The Charadrii encompass the Chionididae (sheathbills), Pluvianellidae (Magellanic plover), Charadriidae (plovers and allies), Haematopodidae (oystercatchers), Recurvirostridae (stilts and avocets), Ibidorhynchidae (ibisbill), and Burhinidae (thick-knees). Except for the Chionididae, these birds are characterized by the loss of the hallux.
The Paleogene fossil record of the Charadrii is very poor. Assignment of fossils to the Recurvirostridae is based on very fragmentary remains whose identification is doubtful. "Recurvirostra" sanctaenebulae Mourer-Chauvire, 1978 from the late Eocene of France is known from the proximal end of an ulna (Mourer-Chauvire 1978), and its identification needs to be substantiated with additional bones. Even if this species belongs to the Recurvirostridae, it is unlikely that it can be classified in the extant taxon Recurvirostra. Another putative recurvirostrid, which was described by Harrison (1983) from the early Eocene of Portugal, is based on an incomplete femur and cannot even be reliably assigned to the Charadriiformes, let alone Recurvirostridae (see also Mlikovsky 2002). The same is true for reputed Recurvirostridae and Burhinidae, which were reported by Harrison and Walker (1976a) from the late Eocene (MP 14-16/MP 17; Mlikovsky 2002) of England.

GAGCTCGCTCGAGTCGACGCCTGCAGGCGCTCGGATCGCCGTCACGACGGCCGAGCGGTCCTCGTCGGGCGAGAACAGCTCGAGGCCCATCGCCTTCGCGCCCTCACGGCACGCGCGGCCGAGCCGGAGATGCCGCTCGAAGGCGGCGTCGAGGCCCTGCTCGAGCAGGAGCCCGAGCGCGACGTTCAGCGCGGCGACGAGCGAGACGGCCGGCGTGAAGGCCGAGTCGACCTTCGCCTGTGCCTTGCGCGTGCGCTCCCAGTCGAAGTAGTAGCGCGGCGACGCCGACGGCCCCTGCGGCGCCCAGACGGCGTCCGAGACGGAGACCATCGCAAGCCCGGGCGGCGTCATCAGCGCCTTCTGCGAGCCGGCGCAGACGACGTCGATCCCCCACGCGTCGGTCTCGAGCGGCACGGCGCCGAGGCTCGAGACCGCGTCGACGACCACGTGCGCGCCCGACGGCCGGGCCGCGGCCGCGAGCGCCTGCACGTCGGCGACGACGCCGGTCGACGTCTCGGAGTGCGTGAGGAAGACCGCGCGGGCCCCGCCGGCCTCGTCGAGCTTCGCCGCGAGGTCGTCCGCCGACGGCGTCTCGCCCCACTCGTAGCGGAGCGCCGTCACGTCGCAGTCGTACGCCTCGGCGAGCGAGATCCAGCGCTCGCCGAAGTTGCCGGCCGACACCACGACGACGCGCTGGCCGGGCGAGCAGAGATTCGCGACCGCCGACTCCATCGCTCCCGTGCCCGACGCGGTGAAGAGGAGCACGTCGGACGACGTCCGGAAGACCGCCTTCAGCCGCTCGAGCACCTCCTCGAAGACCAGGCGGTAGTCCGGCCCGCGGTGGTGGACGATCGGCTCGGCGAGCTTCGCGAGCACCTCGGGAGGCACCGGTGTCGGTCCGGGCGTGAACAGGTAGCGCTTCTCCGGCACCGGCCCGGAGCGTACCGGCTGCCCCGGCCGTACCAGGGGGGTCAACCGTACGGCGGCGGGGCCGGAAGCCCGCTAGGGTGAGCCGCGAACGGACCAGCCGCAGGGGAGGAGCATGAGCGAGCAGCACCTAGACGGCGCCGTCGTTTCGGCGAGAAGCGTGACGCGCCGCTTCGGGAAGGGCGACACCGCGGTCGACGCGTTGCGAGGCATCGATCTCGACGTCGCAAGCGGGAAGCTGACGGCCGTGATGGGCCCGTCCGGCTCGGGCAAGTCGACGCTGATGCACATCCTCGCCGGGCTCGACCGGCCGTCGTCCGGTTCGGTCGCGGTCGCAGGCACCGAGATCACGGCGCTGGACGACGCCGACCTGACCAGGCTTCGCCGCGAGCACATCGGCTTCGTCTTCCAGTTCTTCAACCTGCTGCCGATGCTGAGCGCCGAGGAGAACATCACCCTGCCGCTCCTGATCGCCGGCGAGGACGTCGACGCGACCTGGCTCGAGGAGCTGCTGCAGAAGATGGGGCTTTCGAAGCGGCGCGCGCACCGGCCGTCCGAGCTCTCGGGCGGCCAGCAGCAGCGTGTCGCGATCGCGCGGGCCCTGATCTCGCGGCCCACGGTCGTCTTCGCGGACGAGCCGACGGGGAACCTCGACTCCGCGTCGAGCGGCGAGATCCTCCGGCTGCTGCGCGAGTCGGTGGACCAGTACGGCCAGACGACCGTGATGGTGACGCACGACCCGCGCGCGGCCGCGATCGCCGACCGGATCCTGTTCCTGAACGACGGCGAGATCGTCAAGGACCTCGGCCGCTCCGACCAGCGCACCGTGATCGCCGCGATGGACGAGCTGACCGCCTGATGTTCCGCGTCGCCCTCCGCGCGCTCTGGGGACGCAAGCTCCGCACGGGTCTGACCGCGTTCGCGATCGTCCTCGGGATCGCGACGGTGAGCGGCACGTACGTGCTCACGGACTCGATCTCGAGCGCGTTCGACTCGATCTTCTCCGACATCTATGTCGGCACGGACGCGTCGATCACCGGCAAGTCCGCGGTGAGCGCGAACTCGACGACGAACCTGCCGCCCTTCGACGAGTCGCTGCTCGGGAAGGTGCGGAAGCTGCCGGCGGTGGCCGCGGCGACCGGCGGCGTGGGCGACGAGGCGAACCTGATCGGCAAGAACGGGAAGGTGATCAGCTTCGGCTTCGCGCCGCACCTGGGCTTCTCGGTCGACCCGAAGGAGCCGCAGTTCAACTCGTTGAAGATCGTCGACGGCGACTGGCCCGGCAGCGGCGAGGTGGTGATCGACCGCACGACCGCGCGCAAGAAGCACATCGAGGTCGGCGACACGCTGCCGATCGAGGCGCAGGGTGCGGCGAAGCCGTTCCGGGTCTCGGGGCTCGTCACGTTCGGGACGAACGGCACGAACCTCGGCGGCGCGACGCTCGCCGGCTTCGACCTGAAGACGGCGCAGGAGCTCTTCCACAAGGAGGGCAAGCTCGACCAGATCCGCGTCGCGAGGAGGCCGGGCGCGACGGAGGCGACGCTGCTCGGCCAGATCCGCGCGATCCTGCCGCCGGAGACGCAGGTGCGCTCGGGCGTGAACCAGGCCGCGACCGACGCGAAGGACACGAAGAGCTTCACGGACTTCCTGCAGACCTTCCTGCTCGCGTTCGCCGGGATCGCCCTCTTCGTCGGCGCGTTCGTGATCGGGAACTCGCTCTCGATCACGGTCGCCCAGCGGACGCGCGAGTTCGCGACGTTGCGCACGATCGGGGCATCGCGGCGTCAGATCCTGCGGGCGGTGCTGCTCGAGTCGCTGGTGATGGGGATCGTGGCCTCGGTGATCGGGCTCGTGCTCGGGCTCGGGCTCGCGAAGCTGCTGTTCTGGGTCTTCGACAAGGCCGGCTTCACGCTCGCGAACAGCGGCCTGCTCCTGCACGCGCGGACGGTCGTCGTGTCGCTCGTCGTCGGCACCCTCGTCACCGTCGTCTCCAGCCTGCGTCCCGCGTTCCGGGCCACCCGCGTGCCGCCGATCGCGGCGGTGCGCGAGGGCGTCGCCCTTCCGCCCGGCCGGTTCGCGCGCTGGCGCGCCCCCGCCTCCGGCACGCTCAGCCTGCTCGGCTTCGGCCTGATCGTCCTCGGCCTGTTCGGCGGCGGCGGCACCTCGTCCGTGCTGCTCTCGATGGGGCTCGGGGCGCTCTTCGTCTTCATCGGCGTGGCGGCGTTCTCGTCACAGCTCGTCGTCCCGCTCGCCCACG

Hou and Ericson (2002) described a humerus from the middle Eocene of China as Jiliniornis huadianensis and tentatively assigned the species to the Charadriidae. This assignment was, however, not established with derived features, and the authors themselves considered the possibility that the shared similarities may be plesiomorphic for a more inclusive clade. The correct identification of "Charadrius" sheppardianus Cope, 1880 from the late Eocene Florissant shales of Colorado was questioned by Olson (1985). The holotype of this species was not figured by Cope (1880) and awaits restudy. Bessonat and Michaut (1973) briefly described a charadriiform bird from the early Oligocene of the Luberon area in southern France. The exact affinities of this specimen, which has the size of a stone-curlew (Burhinus oedicnemus) and is now in a private collection in France, have not been determined. Judging from the overall morphology of the skeleton and the absence of a hallux, it may well be a representative of the Charadrii. Boles (2001b) mentioned the presence of undescribed Burhinidae in the late Oligocene Etadunna Formation of Australia.
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